Have ‘the youth’ lost the ability to concentrate for long periods? To pay attention to anything more demanding than a looped five-second animated gif? To read actual words? That’s patronising nonsense. Long reads are enduringly popular online. Binge-watching complex drama on Netflix is a thing. ‘The youth’ are generally well-informed and engaged.

 Besides, Facebook’s audience is pretty grown-up these days - it is far from being a virtual playground for millennials and gen Z. So youth media consumption trends do not explain the rise of video.

Real life moves. Our brains are hard-wired to process moving images.

What's the story?

So what is behind it? For a start, humans love stories. Our parents read to us before we can talk, so it’s not surprising they’re so powerful. Author Jonathan Gottschall wrote, “Story - sacred and profane - is perhaps the main cohering force in human life. A society is composed of fractious people with different personalities, goals, and agendas. What connects us beyond our kinship ties? Story.”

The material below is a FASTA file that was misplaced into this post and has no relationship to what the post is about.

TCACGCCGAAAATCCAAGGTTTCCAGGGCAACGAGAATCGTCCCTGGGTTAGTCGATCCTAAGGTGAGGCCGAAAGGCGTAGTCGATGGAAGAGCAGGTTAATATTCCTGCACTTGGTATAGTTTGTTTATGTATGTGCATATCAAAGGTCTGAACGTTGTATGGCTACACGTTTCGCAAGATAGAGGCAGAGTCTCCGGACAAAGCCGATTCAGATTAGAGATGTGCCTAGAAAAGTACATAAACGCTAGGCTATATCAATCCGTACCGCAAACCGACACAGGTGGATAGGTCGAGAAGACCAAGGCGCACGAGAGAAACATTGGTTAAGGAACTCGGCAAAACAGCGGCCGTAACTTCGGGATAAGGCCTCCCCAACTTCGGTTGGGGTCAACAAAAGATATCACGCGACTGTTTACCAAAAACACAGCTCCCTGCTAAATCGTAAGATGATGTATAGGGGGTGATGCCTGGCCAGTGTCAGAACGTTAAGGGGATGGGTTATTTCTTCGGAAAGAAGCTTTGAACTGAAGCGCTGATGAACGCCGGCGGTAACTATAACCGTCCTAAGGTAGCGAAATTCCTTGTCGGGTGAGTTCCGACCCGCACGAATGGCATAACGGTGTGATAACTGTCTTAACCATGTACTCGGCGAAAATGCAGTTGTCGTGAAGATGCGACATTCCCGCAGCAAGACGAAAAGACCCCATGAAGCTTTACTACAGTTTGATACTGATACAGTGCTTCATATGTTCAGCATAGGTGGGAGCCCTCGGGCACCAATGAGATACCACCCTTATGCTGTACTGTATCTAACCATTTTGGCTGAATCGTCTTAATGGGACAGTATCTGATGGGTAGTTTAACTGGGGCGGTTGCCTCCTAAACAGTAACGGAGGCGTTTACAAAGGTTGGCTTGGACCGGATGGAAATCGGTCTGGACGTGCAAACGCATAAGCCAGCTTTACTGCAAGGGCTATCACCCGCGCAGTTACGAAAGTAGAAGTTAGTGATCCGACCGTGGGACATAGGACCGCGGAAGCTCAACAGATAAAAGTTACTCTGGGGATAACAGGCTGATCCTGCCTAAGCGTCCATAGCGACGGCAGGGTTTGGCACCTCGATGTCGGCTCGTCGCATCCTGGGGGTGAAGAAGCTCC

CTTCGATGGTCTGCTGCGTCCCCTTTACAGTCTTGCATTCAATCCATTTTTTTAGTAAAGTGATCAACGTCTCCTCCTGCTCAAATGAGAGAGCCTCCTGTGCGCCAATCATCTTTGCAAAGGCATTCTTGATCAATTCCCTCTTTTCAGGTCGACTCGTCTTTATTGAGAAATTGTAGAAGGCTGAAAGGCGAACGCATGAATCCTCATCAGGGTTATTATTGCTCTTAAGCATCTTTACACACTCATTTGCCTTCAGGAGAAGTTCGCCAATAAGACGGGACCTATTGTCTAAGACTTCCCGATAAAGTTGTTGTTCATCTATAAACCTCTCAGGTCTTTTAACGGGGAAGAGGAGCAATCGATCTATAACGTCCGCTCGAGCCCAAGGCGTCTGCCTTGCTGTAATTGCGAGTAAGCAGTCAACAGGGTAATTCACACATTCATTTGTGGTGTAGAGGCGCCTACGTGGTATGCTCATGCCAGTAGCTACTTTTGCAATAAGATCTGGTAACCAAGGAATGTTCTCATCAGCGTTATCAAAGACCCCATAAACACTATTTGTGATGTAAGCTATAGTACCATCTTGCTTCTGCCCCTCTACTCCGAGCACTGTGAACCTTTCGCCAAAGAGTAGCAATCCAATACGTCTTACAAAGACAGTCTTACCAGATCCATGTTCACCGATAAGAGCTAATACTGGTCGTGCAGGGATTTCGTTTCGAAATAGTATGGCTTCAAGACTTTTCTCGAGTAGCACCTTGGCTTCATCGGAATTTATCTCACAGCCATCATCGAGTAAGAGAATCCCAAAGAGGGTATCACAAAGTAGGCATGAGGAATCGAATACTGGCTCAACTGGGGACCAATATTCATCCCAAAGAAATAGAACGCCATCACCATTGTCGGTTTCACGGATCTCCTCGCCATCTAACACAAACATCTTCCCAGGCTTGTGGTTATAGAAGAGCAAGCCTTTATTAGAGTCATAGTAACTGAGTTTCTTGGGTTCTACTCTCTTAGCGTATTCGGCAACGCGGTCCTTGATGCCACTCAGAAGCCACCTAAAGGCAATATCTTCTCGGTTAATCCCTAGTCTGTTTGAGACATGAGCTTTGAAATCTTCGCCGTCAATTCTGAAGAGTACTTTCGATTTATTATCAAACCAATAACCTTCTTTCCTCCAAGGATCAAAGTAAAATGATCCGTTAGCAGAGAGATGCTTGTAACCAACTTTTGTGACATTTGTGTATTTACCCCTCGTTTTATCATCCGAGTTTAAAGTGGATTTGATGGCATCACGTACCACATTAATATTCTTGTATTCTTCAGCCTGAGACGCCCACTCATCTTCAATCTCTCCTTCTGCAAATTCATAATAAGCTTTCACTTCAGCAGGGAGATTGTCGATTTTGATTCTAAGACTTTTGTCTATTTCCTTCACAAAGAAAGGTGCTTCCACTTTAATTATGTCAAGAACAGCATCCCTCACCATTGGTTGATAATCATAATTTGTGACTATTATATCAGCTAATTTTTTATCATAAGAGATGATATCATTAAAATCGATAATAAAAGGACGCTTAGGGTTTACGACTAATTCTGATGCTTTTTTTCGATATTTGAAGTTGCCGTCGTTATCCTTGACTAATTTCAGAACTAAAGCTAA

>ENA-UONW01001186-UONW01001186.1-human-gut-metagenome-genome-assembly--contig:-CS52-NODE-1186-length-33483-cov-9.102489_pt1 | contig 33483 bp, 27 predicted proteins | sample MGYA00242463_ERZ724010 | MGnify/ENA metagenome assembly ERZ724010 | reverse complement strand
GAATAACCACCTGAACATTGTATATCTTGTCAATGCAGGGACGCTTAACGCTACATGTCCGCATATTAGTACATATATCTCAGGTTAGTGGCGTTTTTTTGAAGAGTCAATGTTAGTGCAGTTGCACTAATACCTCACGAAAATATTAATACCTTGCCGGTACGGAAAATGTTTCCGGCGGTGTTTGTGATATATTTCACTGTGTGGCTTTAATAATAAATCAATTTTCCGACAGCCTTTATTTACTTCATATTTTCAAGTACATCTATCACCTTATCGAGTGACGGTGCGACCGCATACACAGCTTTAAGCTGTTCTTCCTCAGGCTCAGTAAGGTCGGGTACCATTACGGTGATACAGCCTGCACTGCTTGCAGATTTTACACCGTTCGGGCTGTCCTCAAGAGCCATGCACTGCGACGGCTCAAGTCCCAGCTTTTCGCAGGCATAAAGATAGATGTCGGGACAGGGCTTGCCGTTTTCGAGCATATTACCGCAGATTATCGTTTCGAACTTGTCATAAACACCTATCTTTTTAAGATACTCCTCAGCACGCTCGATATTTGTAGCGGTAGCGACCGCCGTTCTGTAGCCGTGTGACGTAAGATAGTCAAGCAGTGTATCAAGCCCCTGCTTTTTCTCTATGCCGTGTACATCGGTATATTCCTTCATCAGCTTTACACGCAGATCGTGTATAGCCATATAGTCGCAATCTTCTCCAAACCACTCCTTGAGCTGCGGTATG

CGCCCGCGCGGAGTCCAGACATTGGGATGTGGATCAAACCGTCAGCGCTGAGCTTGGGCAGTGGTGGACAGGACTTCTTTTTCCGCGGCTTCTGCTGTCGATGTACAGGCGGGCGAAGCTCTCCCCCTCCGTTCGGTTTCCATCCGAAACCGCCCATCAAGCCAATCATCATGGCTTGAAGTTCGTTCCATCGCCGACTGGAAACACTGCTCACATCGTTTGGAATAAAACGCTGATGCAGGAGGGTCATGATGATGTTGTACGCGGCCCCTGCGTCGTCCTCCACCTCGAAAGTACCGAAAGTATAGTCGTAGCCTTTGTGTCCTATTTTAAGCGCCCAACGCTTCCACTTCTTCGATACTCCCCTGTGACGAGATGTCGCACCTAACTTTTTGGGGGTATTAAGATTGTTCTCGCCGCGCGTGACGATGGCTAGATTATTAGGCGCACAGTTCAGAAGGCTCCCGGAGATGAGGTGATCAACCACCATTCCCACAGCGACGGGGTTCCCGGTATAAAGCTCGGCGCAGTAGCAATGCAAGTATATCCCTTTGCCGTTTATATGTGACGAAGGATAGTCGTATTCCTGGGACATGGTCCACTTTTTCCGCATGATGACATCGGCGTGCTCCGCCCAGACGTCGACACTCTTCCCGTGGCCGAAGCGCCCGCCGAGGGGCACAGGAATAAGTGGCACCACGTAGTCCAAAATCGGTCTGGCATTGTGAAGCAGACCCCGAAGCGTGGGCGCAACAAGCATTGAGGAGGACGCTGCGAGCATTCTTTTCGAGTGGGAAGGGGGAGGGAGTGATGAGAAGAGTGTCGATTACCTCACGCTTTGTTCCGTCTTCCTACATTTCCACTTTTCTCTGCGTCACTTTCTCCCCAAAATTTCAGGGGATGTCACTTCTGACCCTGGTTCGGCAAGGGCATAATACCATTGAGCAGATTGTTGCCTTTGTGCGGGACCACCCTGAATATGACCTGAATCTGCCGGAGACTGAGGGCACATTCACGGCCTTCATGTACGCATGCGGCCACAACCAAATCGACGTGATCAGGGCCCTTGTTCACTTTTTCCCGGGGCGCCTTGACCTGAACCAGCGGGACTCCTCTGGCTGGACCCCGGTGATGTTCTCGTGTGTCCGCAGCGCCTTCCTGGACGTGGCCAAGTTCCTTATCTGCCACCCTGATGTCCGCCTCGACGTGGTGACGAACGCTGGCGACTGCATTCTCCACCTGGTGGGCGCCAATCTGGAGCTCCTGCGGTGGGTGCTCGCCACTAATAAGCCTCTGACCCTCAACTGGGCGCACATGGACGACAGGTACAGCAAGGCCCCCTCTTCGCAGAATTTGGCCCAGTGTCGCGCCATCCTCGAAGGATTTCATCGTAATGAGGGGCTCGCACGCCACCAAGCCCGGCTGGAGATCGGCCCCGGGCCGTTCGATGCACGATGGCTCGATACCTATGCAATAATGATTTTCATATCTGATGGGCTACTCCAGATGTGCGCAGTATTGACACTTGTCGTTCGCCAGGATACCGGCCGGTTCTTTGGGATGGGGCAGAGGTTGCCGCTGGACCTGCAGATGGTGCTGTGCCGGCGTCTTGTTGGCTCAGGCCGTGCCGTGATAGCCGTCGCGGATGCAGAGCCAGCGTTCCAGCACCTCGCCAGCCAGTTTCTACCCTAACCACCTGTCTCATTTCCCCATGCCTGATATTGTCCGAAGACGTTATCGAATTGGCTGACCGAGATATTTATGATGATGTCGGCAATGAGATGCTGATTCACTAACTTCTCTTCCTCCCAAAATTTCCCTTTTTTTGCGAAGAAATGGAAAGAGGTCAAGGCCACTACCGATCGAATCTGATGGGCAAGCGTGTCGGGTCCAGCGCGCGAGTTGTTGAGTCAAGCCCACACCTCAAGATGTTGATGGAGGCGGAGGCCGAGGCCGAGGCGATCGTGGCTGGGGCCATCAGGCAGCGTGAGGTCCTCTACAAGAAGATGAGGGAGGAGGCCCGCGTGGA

Writer and cultural anthropologist Mary Catherine Bateson is of the same mind. “The human species thinks in metaphors and learns through stories."

Secondly, video is a great story-telling medium. Forrester Research has calculated that one minute of video packs the same punch as 1.8m words of text. That’s hardly surprising. Real life moves. Our brains are hard-wired to process moving images.